Apple Rectifies and Re-Releases Security Update Following WebKit Zero-Day Vulnerability

July 12, 2023

Apple has addressed and re-released critical security updates that tackle a WebKit zero-day vulnerability that was being taken advantage of in cyber attacks. The company had to pull back the initial patches on Monday due to difficulties with web browsing on some websites. Apple stated on Tuesday, "Apple is aware of an issue where recent Rapid Security Responses might prevent some websites from displaying properly." The company indicated that it would soon distribute fixed versions of the faulty updates and encouraged customers to uninstall them if they were experiencing issues while browsing the internet after the update.

Apple did not disclose why some websites were hindered from rendering correctly after installing the iOS 16.5.1 (a), iPadOS 16.5.1 (a), and macOS 13.4.1 (a) updates. It is likely that this occurred because the new Safari user agent, which contains an "(a)" string, prevented websites from recognizing it as a valid version of Safari, leading to "browser not supported" error messages.

Currently, Apple is rolling out iOS 16.5.1 (c), iPadOS 16.5.1 (c), and macOS 13.4.1 (c) Security Response updates that rectify the web browsing issues. Apple employs RSR patches to address security issues that affect iPhone, iPad, and Mac devices and to swiftly patch vulnerabilities that are actively exploited in attacks between major OS releases.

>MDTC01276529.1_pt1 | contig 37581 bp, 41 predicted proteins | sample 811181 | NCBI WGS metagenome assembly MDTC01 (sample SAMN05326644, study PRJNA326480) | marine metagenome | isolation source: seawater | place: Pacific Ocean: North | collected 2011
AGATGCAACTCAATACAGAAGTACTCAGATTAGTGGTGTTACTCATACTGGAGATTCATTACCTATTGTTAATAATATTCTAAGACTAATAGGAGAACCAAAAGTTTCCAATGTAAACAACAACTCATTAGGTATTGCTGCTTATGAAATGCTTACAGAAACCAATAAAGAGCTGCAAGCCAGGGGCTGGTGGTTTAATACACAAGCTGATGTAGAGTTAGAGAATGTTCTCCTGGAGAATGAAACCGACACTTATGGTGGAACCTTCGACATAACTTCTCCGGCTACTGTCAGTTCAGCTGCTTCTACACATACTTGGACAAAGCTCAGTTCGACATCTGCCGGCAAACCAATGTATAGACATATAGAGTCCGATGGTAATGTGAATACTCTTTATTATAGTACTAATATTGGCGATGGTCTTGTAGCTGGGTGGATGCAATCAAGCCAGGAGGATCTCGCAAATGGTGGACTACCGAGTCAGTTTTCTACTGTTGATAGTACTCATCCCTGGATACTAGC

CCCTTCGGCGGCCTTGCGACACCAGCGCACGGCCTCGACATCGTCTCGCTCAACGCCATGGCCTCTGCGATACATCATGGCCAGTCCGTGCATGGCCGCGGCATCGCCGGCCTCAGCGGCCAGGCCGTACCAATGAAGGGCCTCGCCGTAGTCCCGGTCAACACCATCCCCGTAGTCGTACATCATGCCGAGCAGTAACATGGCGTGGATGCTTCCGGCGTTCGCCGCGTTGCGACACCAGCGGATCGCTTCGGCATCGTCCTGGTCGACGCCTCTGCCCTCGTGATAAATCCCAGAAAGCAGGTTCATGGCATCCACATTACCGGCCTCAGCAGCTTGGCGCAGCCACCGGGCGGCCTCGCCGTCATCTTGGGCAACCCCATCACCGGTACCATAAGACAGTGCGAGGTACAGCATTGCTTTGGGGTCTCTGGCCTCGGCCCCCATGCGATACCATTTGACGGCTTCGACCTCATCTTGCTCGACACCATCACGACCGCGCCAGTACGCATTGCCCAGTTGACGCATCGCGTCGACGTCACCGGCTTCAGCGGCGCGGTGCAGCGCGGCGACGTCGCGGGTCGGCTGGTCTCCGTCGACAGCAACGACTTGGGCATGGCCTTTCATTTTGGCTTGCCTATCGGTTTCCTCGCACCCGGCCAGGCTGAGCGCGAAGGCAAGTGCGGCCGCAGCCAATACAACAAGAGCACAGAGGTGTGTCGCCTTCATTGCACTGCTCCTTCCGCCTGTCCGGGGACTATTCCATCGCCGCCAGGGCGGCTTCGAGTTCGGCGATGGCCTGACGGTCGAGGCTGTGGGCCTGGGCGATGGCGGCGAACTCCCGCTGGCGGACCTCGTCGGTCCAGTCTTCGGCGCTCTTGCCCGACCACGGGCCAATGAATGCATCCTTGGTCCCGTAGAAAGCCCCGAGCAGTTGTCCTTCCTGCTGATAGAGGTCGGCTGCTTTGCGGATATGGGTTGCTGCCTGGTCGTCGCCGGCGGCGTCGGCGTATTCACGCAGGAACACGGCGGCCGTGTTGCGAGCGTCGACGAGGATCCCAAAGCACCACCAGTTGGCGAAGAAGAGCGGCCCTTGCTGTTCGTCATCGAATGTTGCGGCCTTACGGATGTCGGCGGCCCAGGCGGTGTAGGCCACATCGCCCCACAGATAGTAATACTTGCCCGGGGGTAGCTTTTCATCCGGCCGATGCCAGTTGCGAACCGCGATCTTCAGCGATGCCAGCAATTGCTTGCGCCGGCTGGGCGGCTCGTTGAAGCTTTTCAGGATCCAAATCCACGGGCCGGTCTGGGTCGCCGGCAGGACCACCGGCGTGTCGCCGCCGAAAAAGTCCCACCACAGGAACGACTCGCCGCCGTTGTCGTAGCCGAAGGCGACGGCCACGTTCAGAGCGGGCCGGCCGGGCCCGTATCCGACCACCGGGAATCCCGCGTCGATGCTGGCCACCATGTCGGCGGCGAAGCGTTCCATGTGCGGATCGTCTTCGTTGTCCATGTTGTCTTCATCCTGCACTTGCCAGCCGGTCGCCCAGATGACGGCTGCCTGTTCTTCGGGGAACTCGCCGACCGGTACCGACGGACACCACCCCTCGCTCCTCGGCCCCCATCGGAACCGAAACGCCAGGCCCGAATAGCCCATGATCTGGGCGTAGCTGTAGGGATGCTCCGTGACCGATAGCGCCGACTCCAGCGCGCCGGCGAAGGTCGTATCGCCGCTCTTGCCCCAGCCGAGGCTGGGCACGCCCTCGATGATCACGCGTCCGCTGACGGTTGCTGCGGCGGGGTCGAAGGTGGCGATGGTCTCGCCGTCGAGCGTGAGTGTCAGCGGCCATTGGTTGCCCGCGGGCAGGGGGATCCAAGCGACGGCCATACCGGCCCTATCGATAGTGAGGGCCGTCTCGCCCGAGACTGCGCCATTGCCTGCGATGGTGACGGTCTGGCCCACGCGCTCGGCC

The zero-day vulnerability (CVE-2023-37450) that was patched today affects the WebKit browser engine. It enables attackers to execute arbitrary code by deceiving targets into opening web pages that have been maliciously crafted. "This Rapid Security Response provides important security fixes and is recommended for all users," Apple cautions customers on devices where these emergency patches are delivered.

"Apple is aware of a report that this issue may have been actively exploited," the company states in iOS and macOS security advisories describing the CVE-2023-37450 flaw that was patched in today's re-released emergency security updates. Since the beginning of 2023, the company has addressed a total of ten zero-day flaws that were exploited in the wild to hack iPhones, Macs, or iPads.

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